Hum the Super Mario Bros theme for me. Now sing your favourite Final Fantasy battle tune. Or whistle Green Hill Zone’s music. I think everyone would be in agreement that music has the ability to catapult a game into greatness. Particularly in the retro era, composers were faced with strict hardware limitations such as limited channels, short loops, or muffled samples. Yet despite these factors, or arguably because of them, Video Game Music (VGM) would thrive and become an integral part of gaming and beyond, leading to rise of “Chiptune” as a genre, or lavish Soundtrack releases to many games.
This thread is designed to celebrate our shared love of VGM. Whether it’s a track that was in our head for years growing up, something we just discovered, a new vinyl release for a classic soundtrack, or discussion around our favourite composers, everything VGM related is welcome here! I hope you’ll all join me in making this one of RGB’s best threads, especially once we fill it with Sega Genesis Robot Farts!
Where/How can I enjoy VGM?
YouTube has been a great resource, with many soundtracks being uploaded and available to stream.
CD Soundtracks have been available for decades, particularly in Japan where they’ve found a lot of success. Amazon Japan is a great way to purchase many of these often lavish sets. I suggest watching this My Life in Gaming video for more information on CD releases.
During the recent Vinyl resurgence, there has been a large rise in VGM vinyl releases from many different labels, covering both new and old games. Some of the more retro focused labels include Data Discs, Mondo, Ship-to-Shore, and Brave Wave.
Live concerts! There are many worldwide tours constantly running, such as Video Games Live (co-founded by VGM composer Tommy Tallarico), and Distant Worlds (Focused on Final Fantasy and related music) to name a few.
Extremely Condensed and Selected Timeline of Notable Firsts and Composers:
1980 – Namco releases Rally-X in arcades, which is generally considered the first game to feature a continuous, melodic background music track. Rally-X Sountrack
1985 – Super Mario Bros releases for the Famicom, with Koji Kondo providing music that would become some of the most recognizable melodies of all time. Super Mario Bros. Soundtrack
1985/86 – Hiroshi Kawaguchi composes music for a trio of Sega’s Super Scaler arcade games: Space Harrier, Hang-On, and OutRun. OutRun Soundtrack
1986/87 – Dragon Quest (Koichi Sugiyama) & Final Fantasy (Nobuo Uematsu) release on Famicom, featuring music that still appears in each franchise 30+ years later. DQ Title Theme / Final Fantasy Main Theme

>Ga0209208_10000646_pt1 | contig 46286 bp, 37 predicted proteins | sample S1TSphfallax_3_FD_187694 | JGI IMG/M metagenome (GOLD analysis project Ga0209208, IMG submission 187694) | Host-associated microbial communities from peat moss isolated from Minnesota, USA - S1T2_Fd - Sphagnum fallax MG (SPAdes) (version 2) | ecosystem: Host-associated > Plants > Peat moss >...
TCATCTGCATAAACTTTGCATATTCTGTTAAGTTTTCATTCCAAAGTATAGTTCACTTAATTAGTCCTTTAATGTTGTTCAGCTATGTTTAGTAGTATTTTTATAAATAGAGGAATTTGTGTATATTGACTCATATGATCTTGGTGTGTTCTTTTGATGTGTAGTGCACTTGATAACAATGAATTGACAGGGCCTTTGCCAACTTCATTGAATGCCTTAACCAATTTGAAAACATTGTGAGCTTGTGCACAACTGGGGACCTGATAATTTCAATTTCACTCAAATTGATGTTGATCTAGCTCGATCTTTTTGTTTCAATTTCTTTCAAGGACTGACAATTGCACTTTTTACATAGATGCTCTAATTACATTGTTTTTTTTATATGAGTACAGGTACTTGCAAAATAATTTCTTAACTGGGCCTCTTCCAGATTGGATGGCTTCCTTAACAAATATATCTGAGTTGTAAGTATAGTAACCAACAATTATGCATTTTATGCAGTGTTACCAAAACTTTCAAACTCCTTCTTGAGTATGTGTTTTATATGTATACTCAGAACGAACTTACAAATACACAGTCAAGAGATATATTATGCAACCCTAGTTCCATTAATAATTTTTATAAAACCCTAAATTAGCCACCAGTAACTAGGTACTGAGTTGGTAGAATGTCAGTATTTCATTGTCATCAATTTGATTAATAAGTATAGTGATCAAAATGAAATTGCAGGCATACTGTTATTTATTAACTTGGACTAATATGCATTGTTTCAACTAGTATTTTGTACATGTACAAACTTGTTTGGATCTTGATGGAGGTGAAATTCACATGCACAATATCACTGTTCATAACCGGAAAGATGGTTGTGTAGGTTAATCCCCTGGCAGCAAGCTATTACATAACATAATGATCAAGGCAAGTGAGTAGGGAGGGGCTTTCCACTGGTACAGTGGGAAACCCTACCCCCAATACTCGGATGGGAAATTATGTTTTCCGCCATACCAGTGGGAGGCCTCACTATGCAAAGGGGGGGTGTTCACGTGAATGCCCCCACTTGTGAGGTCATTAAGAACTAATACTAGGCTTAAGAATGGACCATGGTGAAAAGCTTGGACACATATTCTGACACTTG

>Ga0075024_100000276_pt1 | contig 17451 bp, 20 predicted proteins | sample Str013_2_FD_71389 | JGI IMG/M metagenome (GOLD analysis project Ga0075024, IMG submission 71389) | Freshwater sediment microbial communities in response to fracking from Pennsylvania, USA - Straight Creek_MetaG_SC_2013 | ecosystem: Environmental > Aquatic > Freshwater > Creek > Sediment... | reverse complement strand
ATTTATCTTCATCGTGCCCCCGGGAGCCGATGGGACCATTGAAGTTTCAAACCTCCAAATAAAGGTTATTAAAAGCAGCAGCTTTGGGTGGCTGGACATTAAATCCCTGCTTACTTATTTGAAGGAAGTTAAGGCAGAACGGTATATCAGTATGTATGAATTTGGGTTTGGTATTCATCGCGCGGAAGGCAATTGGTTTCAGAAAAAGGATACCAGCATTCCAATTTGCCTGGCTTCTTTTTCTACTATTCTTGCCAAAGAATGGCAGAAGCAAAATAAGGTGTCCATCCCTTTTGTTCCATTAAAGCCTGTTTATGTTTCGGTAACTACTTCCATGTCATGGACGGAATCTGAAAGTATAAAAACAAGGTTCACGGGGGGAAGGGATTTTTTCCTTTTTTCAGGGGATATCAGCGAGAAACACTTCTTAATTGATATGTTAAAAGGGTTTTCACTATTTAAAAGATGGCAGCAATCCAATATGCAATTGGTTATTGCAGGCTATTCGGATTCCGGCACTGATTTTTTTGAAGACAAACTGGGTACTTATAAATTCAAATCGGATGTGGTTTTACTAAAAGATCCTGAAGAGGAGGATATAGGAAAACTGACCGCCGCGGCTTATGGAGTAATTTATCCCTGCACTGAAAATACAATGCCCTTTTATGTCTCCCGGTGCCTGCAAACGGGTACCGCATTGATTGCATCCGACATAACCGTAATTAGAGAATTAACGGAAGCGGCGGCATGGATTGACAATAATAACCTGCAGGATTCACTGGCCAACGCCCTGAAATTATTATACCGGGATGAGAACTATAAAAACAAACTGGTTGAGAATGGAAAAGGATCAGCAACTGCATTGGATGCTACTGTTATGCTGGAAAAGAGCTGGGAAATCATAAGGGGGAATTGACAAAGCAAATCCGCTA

1988 – The relatively new PC Engine releases a CD-ROM addon, allowing games to utilize CD-quality digital music (Also referred to as Red Book audio) for the first time, allowing gamers to insert the CD into their CD player and enjoy the music without the game. One of the first releases is a home-port of Street Fighter (Fighting Street in North America) featuring an arranged sountrack. Street Fighter Soundtrack
1988 – Sierra On-Line makes a deal with Roland to help distribute the MT-32 as an add-on for computer gamers, offering high quality Midi sound prior to the release of the Sound Blaster (Though after the AdLib). William Goldstein, a film/tv composer, is hired to score King’s Quest IV: The Perils of Rosella, the first video game to utilize the MT-32. King’s Quest IV Sountrack
1989 – Sega releases the Mega Drive/Genesis, featuring a dedicated Yamaha FM synthesizer, the YM2612. Yuzo Koshiro would rise to fame with soundtracks such as the Streets of Rage series and The Revenge of Shinobi. Streets of Rage 2 Soundtrack
1989 – Shadow of the Beast is released for the Amiga, with a score by David Whittaker comprised of high-quality instrument samples. Shadow of the Beast Soundtrack
1990 – Nintendo releases the Super Famicom / SNES, with a custom S-SMP chip built by Sony. The SNES sound capabilities are unique in being fully sample based, rather than being generated through FM synthesis or other similar techniques. The launch title F-Zero not only showed off the increased hardware of the SNES, but what it’s sound capabilities were with a memorable soundtrack by Naoto Ishida and Yumiko Kametani. F-Zero Soundtrack
1996 – As pre-recorded digital files start to become the dominant music-delivery for software, a new genre starts to take form: Rhythm Games. PaRappa the Rapper is released to huge success, with a soundtrack by Masaya Matsuura and Yoshihisa Suzuki. Cheep Cheep the Cooking Chicken’s Rap
1996 – id Software releases Quake with a soundtrack composed by Trent Reznor (Nine Inch Nails), one of the first examples of a high profile musician creating VGM. Quake Main Theme